Tuesday, January 1, 2008

What's new pussycat

New year, fresh start? Doesn't feel that way. I'm still scrambling after projects started long ago, and now growing urgent. When they reach a stopping place, there'll be others clamoring for attention.

Kind of like your Archies list is eating away at you right now, you know? Best thing to do is just get it out and onto your blog, in my experience.

Which makes it a good time to address one of those leftover questions from The Great NaBloPoMo Topic Solicitation of Ought Seven. (Remember how I promised to answer all of them before the year ran out? Good, I was hoping nobody noticed.)

Eric writes:
Is it really possible to be a responsible parent and not become some brainless zombie ala Dawn of the Dead?

Sorry, was that not the answer you wanted? It might require some qualifications , but I'm afraid that it's not inaccurate as a short answer.

Because parenting -- any kind, not just the responsible version -- is mostly about reacting. Mom proposes, child disposes. Your plans and limits and philosophies are all very well and good, and I recommend you have them (e.g., employ time out rather than spanking, praise liberally and criticize sparingly, read for twenty minutes every day). But those are just the scaffolding -- or in some cases, the guard rails -- for your relationship with your child. Most of what fills up the space you share is the child learning to be itself, and you figuring out how to respond to that.

And that's what zombies do. They just respond. They don't have plans or creativity or free will. They act on instinct.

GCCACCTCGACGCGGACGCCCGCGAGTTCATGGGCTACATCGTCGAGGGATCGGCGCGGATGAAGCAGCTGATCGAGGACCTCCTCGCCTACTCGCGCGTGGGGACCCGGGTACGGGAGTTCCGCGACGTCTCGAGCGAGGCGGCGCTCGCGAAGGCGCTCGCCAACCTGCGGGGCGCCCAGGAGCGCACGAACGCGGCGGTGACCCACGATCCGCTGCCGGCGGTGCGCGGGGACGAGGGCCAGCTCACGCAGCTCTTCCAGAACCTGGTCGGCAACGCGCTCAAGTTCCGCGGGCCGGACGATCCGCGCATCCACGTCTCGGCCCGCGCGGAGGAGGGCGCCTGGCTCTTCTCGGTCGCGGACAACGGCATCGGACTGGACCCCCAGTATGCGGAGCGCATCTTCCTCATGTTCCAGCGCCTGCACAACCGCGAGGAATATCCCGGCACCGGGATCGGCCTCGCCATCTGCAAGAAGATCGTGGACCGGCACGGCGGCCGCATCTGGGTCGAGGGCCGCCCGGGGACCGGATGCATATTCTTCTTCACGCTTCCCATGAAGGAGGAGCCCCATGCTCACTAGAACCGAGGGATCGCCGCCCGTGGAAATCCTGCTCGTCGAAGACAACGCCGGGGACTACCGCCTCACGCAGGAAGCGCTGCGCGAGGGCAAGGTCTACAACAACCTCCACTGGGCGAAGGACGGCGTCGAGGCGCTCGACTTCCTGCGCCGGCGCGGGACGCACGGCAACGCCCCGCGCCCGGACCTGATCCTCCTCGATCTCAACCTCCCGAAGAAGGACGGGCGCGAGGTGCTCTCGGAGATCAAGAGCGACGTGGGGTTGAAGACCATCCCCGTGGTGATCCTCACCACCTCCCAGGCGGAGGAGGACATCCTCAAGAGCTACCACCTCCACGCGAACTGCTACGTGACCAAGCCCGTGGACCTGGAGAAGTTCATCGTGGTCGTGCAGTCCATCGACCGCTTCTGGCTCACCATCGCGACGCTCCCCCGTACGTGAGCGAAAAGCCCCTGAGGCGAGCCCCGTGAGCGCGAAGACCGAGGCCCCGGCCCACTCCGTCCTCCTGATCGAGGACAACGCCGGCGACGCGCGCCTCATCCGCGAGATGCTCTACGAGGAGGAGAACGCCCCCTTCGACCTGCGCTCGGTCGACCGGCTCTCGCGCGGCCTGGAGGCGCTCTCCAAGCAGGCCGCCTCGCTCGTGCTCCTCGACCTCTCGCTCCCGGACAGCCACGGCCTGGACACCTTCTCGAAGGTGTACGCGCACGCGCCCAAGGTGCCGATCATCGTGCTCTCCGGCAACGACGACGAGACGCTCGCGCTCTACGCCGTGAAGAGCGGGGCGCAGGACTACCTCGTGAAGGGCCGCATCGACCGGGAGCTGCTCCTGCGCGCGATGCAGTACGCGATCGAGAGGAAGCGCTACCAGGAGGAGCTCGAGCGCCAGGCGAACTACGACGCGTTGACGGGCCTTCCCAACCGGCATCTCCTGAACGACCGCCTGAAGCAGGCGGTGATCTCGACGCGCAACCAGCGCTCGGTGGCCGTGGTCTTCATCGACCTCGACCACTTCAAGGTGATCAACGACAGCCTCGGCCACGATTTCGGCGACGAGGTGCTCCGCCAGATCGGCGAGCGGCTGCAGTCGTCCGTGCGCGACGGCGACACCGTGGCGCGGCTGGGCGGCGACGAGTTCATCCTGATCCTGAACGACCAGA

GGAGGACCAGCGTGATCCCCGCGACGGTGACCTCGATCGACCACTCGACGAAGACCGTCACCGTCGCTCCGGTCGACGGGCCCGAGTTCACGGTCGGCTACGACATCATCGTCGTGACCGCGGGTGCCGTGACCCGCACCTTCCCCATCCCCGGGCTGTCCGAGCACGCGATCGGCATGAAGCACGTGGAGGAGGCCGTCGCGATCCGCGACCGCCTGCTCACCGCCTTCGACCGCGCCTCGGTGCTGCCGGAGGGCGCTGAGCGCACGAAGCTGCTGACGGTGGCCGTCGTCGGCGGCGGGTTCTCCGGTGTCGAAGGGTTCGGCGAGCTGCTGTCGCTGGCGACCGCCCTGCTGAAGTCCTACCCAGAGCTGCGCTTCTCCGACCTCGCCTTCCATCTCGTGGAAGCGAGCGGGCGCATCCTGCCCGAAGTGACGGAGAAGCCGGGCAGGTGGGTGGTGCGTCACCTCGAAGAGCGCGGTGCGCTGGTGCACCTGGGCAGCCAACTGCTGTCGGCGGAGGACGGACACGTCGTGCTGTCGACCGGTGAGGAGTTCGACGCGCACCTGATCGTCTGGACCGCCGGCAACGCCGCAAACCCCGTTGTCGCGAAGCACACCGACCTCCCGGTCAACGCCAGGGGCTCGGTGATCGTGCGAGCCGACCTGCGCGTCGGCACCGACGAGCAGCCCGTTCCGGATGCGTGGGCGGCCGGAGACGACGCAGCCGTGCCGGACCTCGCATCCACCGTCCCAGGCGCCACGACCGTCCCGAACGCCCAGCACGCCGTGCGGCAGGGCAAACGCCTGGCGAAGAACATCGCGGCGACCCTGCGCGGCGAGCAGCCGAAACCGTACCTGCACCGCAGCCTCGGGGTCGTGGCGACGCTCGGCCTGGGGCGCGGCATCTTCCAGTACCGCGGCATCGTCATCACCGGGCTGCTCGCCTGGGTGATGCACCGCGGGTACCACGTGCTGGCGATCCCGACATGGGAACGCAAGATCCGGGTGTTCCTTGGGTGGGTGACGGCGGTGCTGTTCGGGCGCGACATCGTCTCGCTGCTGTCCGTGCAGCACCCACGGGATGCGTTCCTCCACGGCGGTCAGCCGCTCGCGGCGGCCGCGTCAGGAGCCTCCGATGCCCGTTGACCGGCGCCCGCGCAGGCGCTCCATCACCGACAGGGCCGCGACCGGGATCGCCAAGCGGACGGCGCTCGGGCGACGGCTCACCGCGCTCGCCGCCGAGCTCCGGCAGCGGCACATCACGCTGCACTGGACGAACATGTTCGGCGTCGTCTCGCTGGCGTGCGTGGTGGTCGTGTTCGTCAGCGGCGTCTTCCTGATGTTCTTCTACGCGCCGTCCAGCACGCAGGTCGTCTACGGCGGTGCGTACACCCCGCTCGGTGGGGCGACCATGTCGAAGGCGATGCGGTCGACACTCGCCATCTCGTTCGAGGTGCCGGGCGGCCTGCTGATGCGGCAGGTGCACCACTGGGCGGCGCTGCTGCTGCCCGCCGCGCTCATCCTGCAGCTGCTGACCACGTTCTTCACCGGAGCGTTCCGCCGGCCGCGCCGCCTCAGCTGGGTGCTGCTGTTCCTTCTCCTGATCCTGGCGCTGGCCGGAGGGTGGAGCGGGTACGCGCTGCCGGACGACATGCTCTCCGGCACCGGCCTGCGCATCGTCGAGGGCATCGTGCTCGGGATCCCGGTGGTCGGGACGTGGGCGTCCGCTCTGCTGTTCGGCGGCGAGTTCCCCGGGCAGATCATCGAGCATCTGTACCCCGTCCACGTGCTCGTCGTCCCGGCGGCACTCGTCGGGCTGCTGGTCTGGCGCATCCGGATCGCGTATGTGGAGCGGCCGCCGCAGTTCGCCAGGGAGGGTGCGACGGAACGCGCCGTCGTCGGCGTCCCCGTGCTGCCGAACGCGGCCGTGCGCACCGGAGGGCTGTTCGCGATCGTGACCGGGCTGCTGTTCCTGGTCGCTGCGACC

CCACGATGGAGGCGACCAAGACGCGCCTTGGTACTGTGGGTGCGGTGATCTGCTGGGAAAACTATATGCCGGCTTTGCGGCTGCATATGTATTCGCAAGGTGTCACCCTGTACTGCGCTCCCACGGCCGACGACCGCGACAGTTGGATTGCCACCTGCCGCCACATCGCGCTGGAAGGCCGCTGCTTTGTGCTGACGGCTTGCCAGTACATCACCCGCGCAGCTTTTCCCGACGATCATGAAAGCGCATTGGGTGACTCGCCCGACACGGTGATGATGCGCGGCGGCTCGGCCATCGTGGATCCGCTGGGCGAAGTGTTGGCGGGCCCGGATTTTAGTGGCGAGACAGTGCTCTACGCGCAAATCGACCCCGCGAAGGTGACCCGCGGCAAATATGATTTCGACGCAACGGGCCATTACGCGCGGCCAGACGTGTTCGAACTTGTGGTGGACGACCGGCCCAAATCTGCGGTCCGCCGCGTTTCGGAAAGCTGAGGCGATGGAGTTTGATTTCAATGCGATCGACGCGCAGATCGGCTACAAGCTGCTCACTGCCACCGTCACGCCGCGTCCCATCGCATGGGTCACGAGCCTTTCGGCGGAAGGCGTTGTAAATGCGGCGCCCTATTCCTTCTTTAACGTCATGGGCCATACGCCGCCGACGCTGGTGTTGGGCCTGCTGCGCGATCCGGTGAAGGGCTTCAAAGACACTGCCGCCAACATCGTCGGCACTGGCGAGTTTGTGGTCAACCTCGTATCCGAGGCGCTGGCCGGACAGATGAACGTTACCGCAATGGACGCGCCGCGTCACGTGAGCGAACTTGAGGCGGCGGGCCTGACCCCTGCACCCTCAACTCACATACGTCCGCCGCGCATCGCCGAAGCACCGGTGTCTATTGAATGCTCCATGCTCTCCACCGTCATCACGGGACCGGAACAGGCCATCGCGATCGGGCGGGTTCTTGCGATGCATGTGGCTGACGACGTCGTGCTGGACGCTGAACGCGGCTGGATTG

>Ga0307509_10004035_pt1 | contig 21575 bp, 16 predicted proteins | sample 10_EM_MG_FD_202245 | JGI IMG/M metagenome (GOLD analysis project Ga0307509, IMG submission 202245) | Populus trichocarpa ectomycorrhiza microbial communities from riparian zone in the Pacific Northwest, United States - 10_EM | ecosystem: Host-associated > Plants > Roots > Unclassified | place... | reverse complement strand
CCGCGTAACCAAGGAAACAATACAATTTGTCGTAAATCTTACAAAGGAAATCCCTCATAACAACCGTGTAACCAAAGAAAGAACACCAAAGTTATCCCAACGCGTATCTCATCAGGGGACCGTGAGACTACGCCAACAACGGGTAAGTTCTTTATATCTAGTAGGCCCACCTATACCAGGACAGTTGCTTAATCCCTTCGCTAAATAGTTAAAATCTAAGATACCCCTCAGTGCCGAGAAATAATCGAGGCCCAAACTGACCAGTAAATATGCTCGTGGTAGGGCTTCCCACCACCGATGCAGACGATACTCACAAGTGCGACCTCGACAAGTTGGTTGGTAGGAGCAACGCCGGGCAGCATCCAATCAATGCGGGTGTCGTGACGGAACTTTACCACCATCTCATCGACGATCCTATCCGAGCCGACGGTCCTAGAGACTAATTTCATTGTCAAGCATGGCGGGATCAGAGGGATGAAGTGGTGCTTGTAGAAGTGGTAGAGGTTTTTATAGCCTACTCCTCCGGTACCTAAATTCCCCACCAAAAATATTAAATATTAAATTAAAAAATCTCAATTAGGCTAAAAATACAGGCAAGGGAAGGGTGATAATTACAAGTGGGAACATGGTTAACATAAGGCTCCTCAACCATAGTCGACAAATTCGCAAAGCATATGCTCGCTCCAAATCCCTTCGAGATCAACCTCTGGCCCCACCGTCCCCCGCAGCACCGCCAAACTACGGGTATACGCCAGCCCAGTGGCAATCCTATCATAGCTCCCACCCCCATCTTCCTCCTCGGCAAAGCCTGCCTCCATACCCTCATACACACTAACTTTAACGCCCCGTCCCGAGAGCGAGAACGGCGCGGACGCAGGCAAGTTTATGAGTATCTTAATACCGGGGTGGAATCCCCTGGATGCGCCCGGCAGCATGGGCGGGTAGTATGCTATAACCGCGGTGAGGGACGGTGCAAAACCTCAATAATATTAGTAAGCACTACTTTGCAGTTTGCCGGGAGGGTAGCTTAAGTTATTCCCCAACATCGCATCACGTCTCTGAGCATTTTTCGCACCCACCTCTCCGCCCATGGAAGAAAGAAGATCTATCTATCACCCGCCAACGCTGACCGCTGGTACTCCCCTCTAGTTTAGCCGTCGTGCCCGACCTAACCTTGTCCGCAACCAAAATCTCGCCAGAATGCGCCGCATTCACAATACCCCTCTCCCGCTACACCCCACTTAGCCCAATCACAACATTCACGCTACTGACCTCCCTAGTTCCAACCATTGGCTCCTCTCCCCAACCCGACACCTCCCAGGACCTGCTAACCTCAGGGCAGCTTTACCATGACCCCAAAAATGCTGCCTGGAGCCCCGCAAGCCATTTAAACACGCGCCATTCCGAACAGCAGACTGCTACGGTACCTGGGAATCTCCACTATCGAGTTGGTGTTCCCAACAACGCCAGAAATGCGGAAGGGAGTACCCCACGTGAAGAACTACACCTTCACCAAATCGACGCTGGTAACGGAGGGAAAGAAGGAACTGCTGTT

Most of parenting is like that. Sometimes your instincts will be good and productive. Sometimes you will luck into children that entertain themselves occasionally, giving you space to be your own person. Everything else is a series of instantaneous decisions on how to respond to the stimulus being provided by your child at that moment.

Does that mean that you can't be thoughtful, engaged with the world, entrepreneurial, free -- all the things we value about being adults? I'm constantly amazed at how much adult stuff most parents seem to get accomplished -- they start businesses and blog and write books and learn new skills and volunteer and all the rest. So of course they have some part of their lives where they're not zombies.

But I'll submit that 85% of the time spent in direct contact with one's children is zombie time. There's a silver lining to that cloud, though -- one that provides most of the joy that parents are constantly asserting they get from their relationship with their kids. A lot of what you're reacting to is really amazing, and the zombie response is delight and wonder. Doesn't mean it's any less of a brainless reflex -- but it's one, like the drive to satisfy hunger, desire, and curiosity, that makes life seem absolutely worth all the hassle.


Eric Grubbs said...

Wow, what a great answer. Thanks Donna. Maybe Max Brooks could apply this to his next book on zombies.

Anonymous said...

Bravo. Especially that last paragraph. Zombies unite!

Anonymous said...

I think that this post should be required reading for the new push of folks who think they can still be hipsters and parents, too. Very mutually exclusive ways to be -- even if your kid knows Feist's 1234.

Great description of parenting.